The beam of electrons passes from the strong vacuum of the electron optical vacuum column 1 into a differentially pumped aperture column 2 attached to the electron optical vacuum column 1. The differentially pumped aperture column 2 comprises at least two end walls 3 and 5 perpendicularly depending from the sides of the column 2. Additionally, one or more interior walls 4 may be similarly disposed between said end walls 3 and 5. Each wall contains an aperture 6, 7 and 8 aligned to permit the passage of the beam of electrons through the differentially pumped aperture column.

The side walls of the differentially pumped aperture column 2 and the perpendicular walls 3, 4 and 5 define a series of air pressure gradients through which the beam of electrons passes from a zone of low pressure 9 to successive zones of higher pressure 10. This series of air pressure gradients is maintained by a network of air pumps and the air flow between adjacent zones of pressure is controlled by the diameter of the aperture connecting each zone.

By limiting the number of air molecules within the differentially pumped aperture column 2 and controlling the air flow between adjacent zones of pressure, the beam of electrons is permitted to pass through the differentially pumped aperture column without being significantly distorted by collisions with air molecules.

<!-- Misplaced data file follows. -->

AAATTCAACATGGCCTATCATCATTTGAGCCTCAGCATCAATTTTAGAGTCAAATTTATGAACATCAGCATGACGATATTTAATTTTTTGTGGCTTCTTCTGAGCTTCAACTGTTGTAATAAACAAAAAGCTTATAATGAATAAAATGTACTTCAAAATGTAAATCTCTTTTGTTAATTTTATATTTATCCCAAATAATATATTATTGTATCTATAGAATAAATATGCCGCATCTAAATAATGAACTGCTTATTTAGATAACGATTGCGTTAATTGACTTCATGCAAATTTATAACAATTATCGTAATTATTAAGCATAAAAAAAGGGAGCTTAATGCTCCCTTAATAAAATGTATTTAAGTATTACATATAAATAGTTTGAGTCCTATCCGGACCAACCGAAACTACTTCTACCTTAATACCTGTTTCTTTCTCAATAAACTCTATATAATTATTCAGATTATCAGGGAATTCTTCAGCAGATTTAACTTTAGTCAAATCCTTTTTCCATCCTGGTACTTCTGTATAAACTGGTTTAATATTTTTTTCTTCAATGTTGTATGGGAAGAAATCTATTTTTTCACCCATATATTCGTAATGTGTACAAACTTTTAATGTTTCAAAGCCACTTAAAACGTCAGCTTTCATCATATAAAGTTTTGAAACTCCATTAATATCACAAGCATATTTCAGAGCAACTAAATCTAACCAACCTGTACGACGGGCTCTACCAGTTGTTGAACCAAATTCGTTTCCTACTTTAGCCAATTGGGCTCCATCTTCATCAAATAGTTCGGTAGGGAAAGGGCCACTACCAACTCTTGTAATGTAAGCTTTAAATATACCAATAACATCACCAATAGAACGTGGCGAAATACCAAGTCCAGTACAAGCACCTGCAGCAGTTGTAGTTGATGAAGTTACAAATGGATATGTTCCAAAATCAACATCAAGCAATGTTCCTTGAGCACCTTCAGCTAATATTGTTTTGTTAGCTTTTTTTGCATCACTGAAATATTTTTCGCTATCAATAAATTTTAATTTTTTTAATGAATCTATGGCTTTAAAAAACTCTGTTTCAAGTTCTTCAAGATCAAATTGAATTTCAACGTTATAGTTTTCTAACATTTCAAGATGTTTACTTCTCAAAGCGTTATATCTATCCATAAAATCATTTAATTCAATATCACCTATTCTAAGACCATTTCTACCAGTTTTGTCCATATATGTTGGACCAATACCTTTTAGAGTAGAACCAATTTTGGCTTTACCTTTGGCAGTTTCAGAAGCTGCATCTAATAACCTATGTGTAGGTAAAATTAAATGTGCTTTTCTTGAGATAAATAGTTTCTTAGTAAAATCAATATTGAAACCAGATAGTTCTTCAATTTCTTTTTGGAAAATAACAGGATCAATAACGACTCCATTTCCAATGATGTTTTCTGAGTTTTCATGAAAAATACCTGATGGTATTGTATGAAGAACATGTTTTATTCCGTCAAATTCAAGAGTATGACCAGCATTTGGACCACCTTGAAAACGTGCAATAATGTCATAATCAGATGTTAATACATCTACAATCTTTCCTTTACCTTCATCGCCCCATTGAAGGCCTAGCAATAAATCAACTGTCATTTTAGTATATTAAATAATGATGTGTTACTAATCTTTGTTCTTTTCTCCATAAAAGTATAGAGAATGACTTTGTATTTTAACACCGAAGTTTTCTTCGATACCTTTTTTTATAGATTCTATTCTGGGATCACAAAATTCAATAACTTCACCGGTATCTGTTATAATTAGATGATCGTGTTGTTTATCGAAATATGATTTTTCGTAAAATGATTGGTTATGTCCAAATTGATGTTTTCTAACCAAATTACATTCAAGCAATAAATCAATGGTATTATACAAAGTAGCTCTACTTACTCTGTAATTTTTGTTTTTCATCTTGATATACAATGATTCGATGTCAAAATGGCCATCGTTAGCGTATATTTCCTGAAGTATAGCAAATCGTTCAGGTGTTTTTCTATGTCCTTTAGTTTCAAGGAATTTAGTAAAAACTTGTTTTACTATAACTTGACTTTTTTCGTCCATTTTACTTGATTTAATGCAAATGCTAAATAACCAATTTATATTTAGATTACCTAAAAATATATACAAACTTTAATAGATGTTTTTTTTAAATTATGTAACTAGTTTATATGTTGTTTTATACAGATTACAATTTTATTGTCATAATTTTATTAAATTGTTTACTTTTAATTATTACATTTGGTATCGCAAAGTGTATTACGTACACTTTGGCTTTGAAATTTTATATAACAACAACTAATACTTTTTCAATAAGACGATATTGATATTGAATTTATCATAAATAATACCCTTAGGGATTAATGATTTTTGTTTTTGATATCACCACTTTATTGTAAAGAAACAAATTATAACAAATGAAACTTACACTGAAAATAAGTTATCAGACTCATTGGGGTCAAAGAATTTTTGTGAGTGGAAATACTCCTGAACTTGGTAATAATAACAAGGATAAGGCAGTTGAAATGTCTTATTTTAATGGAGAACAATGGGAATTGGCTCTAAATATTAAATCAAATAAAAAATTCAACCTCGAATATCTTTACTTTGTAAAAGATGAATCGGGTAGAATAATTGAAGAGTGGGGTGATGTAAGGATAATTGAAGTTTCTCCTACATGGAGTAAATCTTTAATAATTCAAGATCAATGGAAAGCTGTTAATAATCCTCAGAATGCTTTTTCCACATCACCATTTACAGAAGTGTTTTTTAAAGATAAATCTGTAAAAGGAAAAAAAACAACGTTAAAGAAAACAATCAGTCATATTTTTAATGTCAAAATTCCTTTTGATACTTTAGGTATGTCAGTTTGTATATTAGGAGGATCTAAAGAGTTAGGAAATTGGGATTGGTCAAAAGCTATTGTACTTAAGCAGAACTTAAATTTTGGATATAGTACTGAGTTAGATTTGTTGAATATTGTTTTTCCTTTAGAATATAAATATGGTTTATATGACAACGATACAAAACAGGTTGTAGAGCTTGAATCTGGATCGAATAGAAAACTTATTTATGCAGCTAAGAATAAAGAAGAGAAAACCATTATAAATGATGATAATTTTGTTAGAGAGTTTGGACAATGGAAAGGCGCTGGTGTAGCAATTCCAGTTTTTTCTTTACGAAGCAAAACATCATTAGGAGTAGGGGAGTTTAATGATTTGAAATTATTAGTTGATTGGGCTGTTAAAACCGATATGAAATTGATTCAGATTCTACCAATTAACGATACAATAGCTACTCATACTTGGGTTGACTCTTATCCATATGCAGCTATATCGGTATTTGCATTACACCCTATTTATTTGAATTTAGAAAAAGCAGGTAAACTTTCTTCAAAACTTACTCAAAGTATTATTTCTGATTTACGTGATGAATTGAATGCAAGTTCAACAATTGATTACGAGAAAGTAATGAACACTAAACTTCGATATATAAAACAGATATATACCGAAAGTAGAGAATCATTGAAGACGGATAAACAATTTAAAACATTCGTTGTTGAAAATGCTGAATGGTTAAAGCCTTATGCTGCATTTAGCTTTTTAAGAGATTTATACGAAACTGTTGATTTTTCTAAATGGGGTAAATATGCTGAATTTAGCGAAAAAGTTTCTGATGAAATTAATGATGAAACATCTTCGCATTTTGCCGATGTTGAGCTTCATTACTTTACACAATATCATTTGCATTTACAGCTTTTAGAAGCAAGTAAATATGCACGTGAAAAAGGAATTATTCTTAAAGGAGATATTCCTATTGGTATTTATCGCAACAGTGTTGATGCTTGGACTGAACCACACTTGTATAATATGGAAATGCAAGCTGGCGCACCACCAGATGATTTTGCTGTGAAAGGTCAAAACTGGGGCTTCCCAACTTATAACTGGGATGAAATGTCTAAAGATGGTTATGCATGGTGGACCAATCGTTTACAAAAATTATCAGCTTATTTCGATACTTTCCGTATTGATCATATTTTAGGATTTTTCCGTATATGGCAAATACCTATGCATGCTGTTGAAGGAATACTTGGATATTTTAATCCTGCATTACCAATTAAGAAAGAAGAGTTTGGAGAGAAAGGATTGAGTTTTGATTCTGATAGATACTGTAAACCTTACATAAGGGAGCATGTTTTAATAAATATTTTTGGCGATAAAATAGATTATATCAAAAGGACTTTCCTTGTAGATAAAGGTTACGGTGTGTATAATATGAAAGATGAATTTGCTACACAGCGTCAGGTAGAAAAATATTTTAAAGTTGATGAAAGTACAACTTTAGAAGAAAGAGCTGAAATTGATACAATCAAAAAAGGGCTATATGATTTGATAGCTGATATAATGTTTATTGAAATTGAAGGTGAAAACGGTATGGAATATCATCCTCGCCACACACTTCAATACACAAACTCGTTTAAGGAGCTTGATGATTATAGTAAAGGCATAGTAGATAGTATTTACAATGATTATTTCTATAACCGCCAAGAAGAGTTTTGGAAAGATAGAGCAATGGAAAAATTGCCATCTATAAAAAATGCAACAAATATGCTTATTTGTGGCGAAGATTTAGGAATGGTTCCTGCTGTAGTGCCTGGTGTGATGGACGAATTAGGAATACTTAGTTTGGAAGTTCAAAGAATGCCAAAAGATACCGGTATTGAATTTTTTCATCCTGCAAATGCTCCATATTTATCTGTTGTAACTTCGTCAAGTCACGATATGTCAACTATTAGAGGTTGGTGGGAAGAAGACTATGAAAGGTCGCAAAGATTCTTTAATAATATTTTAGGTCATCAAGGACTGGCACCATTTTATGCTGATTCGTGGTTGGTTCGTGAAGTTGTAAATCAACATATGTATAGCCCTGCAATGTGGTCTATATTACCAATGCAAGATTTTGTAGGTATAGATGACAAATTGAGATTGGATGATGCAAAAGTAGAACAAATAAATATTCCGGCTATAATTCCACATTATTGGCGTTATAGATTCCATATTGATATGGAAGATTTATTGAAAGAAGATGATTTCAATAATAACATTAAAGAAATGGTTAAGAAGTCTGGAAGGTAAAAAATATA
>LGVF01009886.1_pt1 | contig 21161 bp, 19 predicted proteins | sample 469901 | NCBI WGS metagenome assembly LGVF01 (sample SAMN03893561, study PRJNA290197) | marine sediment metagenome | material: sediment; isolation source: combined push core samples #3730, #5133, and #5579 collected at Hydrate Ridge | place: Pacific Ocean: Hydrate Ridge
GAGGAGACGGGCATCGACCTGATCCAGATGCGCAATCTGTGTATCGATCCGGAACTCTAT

The present invention contemplates a device comprising at least two apertures. A device with a differentially pumped aperture column having two apertures provides an image resolution of about 0.2 microns. However, a device with a differentially pumped aperture column having three apertures offers improved vacuum stability resulting from the stabilized air movement between adjacent zones of pressure. Such a device may provide an image resolution of about 0.02 microns.

In a preferred embodiment of the invention, the beam of electrons passes from the electron optical vacuum column 1 wherein the air pressure is approximately 10-5 Torr, to a first zone of pressure 9 defined by the side walls of the differentially pumped aperture column 2, a first perpendicular wall 3 and a second perpendicular wall 4, said first zone of pressure 9 being connected to the electron optical vacuum column 1 by a first aperture, the objective aperture 6, and having a pressure of approximately 10-2 Torr. The beam of electrons passes from the first zone of pressure 9 to a second zone of pressure 10 defined by the side walls of the differentially pumped vacuum column 2, the second perpendicular wall 4 and a third perpendicular wall 5. Said second zone of pressure 10 is connected to the first zone of pressure 9 by a second aperture, internal aperture 7, and to the specimen chamber by a third aperture the pressure limiting aperture 8. A pressure of approximately 10 Torr is maintained within the second zone of pressure. This embodiment of the invention further contemplates the optical aperture 6 having a diameter of approximately 200 μm, the internal aperture 7 having a diameter of approximately 100 μm and the pressure limiting aperture 8 having a diameter of approximately 500 μm. The distance between the optical aperture 6 and the internal aperture 7 is approximately 1 mm and the distance between the internal aperture 7 and the pressure limiting aperture 8 is approximately 2 mm.